Regarding the rediscovery of the New Guinea big-eared bat (“Rescued from Extinction,” page 16, Bats Winter 2015), what kind of person would “collect” a bat not having been seen for 120 years? Was this someone from your organization? In this day of high-quality photos and recordings, why is it necessary to collect anything? Are you supporting those who did this? Thanks for your reply,
BCI response: To your excellent questions, here’s what we know: BCI funding and staff were not involved in this project. The bat was captured during a broad survey of bats during 2012 in Papua New Guinea and was not recognized for what it was at the time, as it’s very similar to a more common species found in the region. At some point afterwards, someone saw the specimen in the museum collection and realized it could be a big-eared bat. It was then sent to Australia, where an expert confirmed it as a big-eared bat.
This happens fairly often with species that are collected and then misidentified in museum collections. The Smithsonian just found such a bat from Indonesia in a 1930’s museum collection in the former East Berlin.
Collecting animals for museum collections and other forms of research has its place, and in this case, as well as many others, it has led to the discovery of new species or rediscovery of old ones. Such discoveries not only increase our knowledge about the diversity of life, but can also stimulate conservation action for species we previously did not know existed. Collections also enable scientists to study changes in the environment, species ranges and impact of disease over time, something that is very hard to do without this resource.
While museum collections are valuable, BCI is concerned about some forms of collecting and speaks out on this issue. Field biologists and ecologists generally are very selective on what they collect and why, but we have seen some examples recently where large numbers of bats were, we feel, unnecessarily collected. These examples were usually associated with virologists and epidemiologists studying bat-borne disease, and we are continuing to advocate for less invasive methods in these studies.
Should we be worried about the 16 new viruses that scientists have discovered in bat species? Are they likely to lead to more outbreaks like Ebola?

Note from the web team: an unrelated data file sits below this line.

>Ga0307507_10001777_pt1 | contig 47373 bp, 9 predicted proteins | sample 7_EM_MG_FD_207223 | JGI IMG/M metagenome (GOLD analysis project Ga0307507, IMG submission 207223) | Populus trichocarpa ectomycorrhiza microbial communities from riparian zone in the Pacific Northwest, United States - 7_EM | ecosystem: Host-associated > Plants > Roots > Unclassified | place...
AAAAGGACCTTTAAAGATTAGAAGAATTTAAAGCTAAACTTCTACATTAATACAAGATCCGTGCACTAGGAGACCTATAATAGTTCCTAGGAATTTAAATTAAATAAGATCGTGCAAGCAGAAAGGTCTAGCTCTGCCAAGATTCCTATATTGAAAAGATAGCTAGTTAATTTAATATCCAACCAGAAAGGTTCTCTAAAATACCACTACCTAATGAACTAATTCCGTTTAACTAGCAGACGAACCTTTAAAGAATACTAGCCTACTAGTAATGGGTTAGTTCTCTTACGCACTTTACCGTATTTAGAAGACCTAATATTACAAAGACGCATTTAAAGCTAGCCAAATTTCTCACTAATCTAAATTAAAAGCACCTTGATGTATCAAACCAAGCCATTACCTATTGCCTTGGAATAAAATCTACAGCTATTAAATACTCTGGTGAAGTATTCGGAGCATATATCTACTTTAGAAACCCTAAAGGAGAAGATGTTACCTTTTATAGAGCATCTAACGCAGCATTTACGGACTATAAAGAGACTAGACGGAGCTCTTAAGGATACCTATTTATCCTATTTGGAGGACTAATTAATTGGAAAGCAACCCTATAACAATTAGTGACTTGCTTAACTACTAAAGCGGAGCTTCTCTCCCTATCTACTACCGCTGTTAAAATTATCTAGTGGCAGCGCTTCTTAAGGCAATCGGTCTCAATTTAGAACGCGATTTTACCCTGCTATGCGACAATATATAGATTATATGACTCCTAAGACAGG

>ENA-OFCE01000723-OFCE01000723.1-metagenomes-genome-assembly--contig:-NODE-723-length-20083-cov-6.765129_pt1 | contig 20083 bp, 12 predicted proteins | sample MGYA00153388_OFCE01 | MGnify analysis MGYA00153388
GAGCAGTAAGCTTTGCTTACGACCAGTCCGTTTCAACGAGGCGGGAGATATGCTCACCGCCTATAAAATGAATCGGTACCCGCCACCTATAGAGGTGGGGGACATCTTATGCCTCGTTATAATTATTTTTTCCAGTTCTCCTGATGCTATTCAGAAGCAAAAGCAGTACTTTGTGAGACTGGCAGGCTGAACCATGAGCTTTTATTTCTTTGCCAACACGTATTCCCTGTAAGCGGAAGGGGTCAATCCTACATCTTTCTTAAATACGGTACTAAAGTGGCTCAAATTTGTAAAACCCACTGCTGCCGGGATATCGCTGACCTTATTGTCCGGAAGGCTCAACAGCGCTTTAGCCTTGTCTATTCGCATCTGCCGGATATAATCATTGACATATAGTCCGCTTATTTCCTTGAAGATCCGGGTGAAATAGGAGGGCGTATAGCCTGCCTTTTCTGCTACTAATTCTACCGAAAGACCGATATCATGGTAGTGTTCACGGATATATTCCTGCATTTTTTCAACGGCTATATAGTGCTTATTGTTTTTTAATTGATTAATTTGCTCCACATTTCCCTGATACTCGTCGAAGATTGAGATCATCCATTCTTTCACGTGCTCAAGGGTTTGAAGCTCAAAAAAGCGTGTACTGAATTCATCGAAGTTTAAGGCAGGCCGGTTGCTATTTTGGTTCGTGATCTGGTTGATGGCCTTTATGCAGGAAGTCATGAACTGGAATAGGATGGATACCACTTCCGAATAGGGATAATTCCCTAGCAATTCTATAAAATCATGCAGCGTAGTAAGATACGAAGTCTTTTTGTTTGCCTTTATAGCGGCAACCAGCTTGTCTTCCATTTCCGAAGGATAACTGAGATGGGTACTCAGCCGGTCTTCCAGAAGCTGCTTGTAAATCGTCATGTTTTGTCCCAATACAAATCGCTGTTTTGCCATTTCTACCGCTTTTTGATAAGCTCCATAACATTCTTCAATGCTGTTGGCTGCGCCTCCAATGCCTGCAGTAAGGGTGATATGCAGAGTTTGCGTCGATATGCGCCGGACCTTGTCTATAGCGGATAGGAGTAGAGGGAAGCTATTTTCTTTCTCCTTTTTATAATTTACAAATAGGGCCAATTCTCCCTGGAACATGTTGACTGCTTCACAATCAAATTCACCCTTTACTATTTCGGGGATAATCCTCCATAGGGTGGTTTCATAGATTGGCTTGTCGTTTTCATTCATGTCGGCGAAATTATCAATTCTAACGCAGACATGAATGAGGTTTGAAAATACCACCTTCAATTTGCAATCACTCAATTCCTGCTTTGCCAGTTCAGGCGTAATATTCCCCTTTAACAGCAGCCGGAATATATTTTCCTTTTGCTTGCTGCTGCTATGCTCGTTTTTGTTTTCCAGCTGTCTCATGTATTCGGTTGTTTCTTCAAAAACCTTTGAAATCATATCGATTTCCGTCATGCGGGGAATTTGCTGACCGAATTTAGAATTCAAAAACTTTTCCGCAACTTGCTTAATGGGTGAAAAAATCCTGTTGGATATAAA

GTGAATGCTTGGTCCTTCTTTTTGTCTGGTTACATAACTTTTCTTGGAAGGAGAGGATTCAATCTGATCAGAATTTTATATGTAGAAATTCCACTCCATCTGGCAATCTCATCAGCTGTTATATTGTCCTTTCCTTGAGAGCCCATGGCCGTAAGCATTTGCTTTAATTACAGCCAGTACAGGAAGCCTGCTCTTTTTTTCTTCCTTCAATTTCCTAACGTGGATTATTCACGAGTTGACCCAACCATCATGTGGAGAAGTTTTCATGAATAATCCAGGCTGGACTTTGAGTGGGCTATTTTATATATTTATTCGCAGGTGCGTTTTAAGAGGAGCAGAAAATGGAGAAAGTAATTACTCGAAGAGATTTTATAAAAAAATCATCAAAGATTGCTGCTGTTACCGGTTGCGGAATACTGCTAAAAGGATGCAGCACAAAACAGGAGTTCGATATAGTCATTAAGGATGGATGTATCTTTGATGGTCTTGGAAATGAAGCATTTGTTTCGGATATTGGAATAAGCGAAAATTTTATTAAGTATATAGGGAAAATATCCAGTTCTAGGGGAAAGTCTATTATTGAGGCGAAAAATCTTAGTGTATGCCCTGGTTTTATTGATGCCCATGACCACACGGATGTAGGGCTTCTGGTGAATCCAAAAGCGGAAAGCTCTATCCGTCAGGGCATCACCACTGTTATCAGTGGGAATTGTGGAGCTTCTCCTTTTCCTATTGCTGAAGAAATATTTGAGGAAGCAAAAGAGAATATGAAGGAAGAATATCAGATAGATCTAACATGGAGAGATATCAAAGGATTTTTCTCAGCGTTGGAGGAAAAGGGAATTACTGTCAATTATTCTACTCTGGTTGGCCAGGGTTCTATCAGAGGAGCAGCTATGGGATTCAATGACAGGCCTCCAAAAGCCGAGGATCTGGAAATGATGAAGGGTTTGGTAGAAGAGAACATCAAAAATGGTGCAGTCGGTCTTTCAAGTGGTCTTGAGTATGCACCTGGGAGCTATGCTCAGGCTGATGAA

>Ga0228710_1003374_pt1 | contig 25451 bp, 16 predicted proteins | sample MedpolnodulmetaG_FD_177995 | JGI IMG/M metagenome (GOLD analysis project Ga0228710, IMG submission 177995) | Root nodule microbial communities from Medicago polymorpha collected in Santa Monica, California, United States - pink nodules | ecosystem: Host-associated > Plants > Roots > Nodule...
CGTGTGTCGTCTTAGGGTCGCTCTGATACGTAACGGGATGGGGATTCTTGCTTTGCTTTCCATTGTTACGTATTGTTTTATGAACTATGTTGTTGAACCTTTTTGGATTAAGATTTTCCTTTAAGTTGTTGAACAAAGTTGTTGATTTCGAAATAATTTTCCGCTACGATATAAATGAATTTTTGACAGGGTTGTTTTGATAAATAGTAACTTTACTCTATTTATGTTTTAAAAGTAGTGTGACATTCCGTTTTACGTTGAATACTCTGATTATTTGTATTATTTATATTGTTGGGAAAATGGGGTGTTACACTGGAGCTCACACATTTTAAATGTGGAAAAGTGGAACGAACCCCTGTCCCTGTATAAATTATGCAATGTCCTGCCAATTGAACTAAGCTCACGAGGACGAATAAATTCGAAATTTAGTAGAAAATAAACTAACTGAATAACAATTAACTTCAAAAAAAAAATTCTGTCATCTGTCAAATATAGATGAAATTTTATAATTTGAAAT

BCI response: In recent years, scientists have increasingly focused on bats in their search for new viruses. Because bats represent such a large proportion of mammals (nearly 25 percent) and are so diversified in their biology, habitats and natural history, it seems reasonable to assume that they could have many viruses, just like other large groups of animals.
The connections between bats and disease outbreaks caused by zoonotic viruses sometimes have been raised more on speculation than on evidence supporting their direct or indirect roles in the epidemiology of those diseases. It is important to know that there is a difference between identifying a virus or bacteria in a bat, or any other animal, and that virus or bacteria causing disease in people.
Disease experts have pointed out that many viruses found in animals do not cross over into other species. As is true for Ebola, some zoonotic diseases that can infect humans can also be found in multiple wild species, and transmission of the virus or bacterium often depends on human behaviors (e.g., eating bushmeat). So while we may find a virus in one species, transmission to humans may only occur through another. This is the case with the Hendra virus thought to reside in flying-fox populations in Australia, where transmission of the disease to humans has only occurred through contact with sick horses.
While it is more than likely that bats harbor some diseases that could potentially infect humans, we need to appreciate the complex nature of disease transmission and the role human activities play in transmission. Many factors can influence whether a virus found in one species is a potential source of human disease.